- Dairy products, such as cheese or yogurt, are rich in calcium and protein, which help build bone density.
- High consumption of dairy products among the elderly for two years resulted in a 33% reduction in the risk of fractures of all kinds.
- The researchers also found that the overall fall risk was 11% lower.
Dairy products are friends for life. In any case, for the elderly they are undoubtedly allies for good bone health. New research by Australian scientists, published on September 23 in British Medical Journal, argues that adding more dairy products to the elderly’s diet helps prevent accidental falls and fractures.
Calcium and protein
Dairy products, such as cheese or yogurt, are rich in calcium and protein, which help build bone density. “Many elderly people who live in nursing homes tend to follow a questionable diet, which invariably leads to weak bones and an increased risk of falls., say the study authors. Most estimates suggest that about 30% of all hip fractures occur in nursing home residents. “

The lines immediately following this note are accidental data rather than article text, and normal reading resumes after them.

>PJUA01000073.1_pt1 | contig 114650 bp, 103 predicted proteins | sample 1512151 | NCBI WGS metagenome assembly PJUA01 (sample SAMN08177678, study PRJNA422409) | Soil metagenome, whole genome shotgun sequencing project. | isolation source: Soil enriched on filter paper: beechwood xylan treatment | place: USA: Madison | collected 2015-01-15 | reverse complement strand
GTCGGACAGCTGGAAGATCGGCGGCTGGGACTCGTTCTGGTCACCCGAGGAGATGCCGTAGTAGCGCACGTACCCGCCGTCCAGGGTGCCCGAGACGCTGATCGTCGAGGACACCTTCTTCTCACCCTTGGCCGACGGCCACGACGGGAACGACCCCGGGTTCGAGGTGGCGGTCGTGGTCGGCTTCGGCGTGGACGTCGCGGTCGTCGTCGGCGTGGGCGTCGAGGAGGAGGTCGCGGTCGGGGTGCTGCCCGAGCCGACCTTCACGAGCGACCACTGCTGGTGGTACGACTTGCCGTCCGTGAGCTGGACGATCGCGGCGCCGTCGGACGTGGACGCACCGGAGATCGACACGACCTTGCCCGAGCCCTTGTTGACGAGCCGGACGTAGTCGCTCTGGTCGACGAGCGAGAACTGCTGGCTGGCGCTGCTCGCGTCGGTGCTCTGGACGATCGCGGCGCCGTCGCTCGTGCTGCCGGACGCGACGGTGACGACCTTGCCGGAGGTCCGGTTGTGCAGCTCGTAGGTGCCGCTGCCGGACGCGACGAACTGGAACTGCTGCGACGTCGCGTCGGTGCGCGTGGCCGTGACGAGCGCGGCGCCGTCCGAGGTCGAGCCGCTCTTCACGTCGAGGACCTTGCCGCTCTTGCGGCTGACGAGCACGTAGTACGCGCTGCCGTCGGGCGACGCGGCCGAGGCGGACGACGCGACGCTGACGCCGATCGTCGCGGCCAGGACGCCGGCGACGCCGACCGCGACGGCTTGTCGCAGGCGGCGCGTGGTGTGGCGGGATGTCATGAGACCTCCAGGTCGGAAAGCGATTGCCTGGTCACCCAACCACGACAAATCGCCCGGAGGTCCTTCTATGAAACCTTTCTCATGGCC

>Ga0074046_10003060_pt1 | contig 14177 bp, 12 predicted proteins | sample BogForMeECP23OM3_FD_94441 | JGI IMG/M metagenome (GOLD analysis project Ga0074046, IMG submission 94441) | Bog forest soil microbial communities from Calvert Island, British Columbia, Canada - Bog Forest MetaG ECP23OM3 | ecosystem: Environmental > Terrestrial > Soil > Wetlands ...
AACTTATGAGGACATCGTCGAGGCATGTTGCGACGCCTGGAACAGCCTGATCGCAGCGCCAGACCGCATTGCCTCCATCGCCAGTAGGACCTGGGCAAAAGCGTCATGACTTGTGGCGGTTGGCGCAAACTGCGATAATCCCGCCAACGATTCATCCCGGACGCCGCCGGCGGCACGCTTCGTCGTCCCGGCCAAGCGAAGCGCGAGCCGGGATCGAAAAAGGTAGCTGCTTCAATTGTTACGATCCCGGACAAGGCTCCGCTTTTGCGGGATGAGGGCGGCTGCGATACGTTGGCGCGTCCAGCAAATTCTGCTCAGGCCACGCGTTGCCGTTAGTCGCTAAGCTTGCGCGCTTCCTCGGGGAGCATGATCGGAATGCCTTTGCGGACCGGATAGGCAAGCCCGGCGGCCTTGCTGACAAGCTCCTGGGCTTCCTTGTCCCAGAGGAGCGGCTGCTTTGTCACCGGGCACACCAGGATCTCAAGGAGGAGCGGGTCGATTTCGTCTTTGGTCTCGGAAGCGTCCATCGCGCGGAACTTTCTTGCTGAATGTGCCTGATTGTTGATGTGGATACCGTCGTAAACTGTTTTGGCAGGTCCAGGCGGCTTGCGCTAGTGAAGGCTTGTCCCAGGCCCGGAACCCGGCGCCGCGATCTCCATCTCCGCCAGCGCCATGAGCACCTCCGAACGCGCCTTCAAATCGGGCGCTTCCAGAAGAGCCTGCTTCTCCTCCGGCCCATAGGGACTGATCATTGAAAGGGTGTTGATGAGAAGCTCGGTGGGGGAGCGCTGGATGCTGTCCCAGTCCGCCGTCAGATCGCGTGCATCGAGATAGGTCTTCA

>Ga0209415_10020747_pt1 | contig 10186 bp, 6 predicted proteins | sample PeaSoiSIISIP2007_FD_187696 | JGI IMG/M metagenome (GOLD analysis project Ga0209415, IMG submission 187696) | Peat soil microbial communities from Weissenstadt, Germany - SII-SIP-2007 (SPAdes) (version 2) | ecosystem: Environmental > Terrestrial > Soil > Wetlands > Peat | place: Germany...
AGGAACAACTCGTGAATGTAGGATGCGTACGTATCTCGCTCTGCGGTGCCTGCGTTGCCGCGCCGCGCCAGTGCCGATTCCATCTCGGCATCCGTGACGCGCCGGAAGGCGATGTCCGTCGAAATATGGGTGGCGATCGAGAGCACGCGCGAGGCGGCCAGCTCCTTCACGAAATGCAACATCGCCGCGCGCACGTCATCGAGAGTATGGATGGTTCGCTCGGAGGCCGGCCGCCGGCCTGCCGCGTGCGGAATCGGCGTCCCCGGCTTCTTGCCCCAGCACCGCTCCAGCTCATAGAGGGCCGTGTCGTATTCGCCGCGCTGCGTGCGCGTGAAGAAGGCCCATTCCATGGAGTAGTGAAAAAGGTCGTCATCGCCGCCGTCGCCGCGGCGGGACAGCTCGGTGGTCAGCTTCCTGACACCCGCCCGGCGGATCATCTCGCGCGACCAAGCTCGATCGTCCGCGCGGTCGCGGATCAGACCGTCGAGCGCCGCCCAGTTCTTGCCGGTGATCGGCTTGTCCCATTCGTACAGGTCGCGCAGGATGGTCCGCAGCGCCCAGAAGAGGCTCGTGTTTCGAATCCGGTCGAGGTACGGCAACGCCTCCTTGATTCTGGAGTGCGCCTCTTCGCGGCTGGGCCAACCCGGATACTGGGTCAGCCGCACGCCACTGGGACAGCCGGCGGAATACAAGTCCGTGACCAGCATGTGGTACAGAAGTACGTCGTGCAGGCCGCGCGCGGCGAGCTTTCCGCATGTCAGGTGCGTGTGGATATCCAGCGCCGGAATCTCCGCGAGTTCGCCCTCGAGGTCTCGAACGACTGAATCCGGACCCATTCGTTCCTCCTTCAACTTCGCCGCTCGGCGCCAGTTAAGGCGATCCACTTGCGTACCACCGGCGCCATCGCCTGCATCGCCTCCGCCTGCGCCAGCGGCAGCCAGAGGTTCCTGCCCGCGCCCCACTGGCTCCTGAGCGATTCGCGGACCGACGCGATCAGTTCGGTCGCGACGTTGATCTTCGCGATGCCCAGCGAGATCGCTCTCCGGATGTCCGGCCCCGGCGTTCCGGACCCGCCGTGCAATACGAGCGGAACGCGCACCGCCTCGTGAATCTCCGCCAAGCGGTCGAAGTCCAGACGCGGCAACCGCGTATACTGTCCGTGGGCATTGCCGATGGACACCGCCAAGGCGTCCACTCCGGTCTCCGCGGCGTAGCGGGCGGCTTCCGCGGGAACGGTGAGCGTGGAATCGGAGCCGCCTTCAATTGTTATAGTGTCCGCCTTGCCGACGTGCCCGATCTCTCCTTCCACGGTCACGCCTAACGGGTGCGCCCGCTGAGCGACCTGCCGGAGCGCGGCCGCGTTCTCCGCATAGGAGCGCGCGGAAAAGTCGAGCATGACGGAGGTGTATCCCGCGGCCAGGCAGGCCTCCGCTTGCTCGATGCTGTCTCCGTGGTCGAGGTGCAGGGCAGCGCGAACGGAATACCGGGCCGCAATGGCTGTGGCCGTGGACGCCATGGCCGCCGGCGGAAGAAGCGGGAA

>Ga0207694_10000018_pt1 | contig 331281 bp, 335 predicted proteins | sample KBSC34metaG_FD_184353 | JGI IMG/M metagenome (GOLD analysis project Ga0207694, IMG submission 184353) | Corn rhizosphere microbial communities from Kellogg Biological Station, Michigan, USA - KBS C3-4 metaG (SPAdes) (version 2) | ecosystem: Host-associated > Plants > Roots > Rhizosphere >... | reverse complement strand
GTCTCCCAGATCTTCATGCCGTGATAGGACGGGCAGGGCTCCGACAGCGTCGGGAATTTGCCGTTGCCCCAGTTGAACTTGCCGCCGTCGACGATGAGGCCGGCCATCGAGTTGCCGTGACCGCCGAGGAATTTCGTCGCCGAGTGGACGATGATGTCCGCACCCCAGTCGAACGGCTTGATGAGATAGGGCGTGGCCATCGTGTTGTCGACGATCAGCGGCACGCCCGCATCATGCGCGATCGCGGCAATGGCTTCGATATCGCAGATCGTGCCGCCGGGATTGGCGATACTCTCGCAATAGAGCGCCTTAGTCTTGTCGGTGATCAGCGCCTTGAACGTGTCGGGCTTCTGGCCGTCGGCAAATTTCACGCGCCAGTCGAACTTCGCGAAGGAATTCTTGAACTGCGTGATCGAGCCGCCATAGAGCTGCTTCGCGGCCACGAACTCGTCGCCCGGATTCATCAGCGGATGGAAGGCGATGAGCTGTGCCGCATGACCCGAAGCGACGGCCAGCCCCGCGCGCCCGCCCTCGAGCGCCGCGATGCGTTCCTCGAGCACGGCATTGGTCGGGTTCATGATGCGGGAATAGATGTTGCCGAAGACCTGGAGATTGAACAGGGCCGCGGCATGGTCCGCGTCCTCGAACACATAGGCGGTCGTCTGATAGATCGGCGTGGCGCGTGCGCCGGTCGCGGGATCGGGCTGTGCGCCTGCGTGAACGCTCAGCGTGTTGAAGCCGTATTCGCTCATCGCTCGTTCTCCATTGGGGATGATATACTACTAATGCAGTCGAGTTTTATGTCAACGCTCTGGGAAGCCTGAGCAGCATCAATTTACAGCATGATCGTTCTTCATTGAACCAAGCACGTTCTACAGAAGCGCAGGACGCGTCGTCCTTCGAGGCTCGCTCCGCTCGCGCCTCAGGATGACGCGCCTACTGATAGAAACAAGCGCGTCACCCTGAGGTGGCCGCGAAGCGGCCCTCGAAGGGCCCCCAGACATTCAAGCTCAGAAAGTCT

The researchers tried to determine whether getting the recommended daily fixed amounts of calcium (1,300 mg) and protein (1 g/kg body weight) from food actually leads to a significant reduction in the incidence of falls and resulting fractures.
To do this, they observed 7,195 residents of 60 Australian institutions for two years. Participants were generally healthy in terms of vitamin D intake levels, but nearly everyone ate well below the recommended levels of calcium and protein each day. During the study period, half of the care homes started giving residents more cheese, milk, and yogurt, while the other half stuck to their usual menu.
33% fewer fractures
At the end of the follow-up period, a total of 324 fractures—including 135 hip fractures—had been identified, 4,302 falls and 1,744 deaths. The results show that in nursing homes that introduced more dairy products, the risk of fractures of all kinds decreased by 33%. Specifically, having more dairy products reduced the risk of hip fractures by 46%. The researchers also found that the overall fall risk was 11% lower.
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